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Senior Partner at KPMS, President of EPR
What will become of us? Like many other business sectors, this is the question the Estonian, Latvian and Lithuanian communications industries are currently asking themselves. Will the business activities that came to almost a standstill in the corona crisis bounce back to former levels over time? Speaking at the recent annual meeting of the Estonian Public Relations Association (EPRA) I said that the communications sector found themselves in an almost similar situation as the characters of Samuel Beckett’s famous play „Waiting for Godot”. We are waiting for something or someone, but we do not really know for what or for whom and what’s worse, we cannot even say for sure, if they have finally arrived or not.
There’s many a company and project that carry on as usual and their communications continue in the same way as always. Others have had to put some or all of their activities on ice indefinitely, or at least until the autumn. And still others are no longer there or their death is just a matter of time. In general, the prevailing mood seems to be hopeful uncertainty. No one can or will plan too long ahead, for long-term obligations mean commitment and this is risky. And most of the companies can do without any risk-taking at the moment.
There is not a lot of new data about how things have been going during this spring and summer with corona. I tried but could not find any international surveys concerning our sector for the period of March through June. The only sign of life (or death, for that matter) was the information released by the global communications giants about their staff cuts.
The most important „health indicator” that the communications industry should keep an eye on, is the increase in the countries’ general unemployment rate. This is the one number we can monitor to estimate both the overall business climate and the state and potential of our own sector. The harsh truth is that there is a lot of uncertainty out there. The audit and financial experts argue that tourism and consumer goods, the two sectors, which are of crucial importance for the communications industry are at present under „artificial ventilation”. The poor health of the tourist sector is well known, but apparently consumer confidence has dropped/is still dropping to such low levels that makes the turnover of the consumer goods sellers shrink as well.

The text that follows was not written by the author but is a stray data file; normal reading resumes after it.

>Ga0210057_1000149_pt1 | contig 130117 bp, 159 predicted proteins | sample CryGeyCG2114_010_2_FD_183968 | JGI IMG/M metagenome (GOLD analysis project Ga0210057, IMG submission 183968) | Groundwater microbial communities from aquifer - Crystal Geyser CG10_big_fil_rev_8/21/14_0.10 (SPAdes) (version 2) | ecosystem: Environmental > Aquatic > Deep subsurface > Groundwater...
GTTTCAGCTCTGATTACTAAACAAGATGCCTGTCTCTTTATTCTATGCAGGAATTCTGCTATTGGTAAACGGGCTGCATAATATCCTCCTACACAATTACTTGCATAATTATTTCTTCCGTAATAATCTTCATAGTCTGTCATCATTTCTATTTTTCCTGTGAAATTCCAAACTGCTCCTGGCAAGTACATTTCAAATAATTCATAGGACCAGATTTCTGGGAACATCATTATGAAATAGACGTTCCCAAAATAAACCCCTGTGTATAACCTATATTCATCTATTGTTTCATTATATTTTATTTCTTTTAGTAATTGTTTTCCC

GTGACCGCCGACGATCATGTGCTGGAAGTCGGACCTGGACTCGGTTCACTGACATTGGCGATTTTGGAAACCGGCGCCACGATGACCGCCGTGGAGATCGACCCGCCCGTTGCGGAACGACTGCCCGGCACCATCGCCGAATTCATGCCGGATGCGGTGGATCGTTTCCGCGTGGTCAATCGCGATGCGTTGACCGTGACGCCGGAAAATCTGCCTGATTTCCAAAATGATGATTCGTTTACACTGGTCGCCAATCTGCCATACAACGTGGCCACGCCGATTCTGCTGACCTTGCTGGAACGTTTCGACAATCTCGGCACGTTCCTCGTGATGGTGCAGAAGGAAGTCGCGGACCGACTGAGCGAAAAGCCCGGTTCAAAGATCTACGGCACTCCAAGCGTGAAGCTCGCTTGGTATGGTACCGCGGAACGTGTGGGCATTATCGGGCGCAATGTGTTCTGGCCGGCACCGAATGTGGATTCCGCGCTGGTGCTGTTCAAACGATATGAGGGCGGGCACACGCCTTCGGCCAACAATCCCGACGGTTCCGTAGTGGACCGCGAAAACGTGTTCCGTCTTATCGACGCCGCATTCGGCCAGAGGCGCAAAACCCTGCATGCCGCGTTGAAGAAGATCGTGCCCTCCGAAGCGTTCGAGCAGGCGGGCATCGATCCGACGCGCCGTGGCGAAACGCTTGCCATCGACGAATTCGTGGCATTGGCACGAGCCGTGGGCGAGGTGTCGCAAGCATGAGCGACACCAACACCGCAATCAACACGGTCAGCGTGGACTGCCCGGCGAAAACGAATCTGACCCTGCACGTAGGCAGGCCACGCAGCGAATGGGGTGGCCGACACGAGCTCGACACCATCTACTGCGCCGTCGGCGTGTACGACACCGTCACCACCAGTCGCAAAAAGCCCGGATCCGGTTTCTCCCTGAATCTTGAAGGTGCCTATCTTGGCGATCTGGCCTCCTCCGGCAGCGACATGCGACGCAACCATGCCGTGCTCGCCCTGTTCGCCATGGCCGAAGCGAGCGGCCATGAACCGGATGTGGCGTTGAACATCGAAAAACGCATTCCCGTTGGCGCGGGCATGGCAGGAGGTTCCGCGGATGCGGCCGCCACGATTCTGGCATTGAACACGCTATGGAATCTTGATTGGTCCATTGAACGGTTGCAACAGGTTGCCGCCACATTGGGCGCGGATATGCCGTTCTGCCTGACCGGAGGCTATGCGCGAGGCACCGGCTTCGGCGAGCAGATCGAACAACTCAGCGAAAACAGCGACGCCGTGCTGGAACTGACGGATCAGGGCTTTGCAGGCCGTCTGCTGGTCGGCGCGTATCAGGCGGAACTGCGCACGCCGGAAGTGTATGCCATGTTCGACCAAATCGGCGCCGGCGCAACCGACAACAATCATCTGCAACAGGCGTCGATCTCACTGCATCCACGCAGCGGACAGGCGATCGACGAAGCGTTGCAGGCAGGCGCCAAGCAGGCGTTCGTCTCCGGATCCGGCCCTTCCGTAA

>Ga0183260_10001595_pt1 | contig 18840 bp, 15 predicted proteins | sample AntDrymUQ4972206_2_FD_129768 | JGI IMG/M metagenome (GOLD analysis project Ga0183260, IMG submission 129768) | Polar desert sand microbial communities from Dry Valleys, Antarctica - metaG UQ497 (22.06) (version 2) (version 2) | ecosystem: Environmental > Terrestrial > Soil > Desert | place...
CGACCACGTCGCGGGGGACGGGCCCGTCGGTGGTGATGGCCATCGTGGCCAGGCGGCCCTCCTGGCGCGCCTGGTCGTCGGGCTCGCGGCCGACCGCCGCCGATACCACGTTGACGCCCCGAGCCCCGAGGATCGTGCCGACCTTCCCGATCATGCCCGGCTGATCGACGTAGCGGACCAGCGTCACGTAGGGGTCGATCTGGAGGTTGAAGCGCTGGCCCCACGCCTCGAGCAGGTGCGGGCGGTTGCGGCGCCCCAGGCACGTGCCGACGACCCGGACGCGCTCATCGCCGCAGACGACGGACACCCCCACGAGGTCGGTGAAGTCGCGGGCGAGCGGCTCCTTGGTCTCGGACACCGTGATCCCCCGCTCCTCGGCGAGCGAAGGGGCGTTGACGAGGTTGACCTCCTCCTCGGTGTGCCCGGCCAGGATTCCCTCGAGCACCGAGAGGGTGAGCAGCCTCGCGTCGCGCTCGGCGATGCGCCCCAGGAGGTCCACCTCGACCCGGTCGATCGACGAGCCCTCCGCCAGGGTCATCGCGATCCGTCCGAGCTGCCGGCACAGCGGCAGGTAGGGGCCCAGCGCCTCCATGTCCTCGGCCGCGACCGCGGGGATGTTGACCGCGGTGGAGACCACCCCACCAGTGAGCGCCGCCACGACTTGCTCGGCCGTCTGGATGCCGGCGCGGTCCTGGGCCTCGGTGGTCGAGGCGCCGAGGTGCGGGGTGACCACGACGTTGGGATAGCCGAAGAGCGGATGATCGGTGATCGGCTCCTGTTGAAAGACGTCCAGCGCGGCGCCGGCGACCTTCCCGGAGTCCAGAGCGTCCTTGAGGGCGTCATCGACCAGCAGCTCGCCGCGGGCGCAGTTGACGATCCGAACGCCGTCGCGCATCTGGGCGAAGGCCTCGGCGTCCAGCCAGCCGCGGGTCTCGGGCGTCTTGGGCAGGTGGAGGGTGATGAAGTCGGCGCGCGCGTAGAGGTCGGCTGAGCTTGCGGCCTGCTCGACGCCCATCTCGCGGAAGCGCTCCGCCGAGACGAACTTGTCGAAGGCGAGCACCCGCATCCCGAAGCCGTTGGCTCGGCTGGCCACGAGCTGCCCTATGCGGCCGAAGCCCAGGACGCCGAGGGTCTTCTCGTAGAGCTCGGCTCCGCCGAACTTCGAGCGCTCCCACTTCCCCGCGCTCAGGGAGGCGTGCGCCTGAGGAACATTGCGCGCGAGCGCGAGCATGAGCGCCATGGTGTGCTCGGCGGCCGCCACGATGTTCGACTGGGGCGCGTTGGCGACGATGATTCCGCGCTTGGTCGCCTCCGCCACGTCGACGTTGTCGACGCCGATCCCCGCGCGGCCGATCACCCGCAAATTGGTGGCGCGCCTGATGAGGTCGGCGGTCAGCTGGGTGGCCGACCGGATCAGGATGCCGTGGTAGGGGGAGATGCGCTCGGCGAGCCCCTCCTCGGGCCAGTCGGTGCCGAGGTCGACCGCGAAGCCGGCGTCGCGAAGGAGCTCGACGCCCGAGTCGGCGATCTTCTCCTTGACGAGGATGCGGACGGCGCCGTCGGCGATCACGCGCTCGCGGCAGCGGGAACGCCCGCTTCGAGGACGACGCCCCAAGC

The rapid and unprecedented move towards digitalisation is another change characterising the communications sector. This may be one small step for Estonia and the other Baltic States, but a giant leap for the rest of the world. One thing is clear; digitalisation is going to have an enormous impact on our everyday work in the year(s) to come. We can no longer make long-term plans of organising events or meetings where people will be actually present in person. We should always have at least a hybrid plan B. It is impossible to predict what happens in case of new great waves of the pandemic.
So, let’s do what we can right now, why not enjoy the summer and holidays, if plans permitting. And hopefully we’ll know better by September at the latest, what kind of timeframe we have to adhere to in our future planning processes – a day, week, month, quarter or a year. Maybe we will also know by then, what is the indicator that shows us, whether the crisis is about to start, has reached its peak or whether healing has begun.
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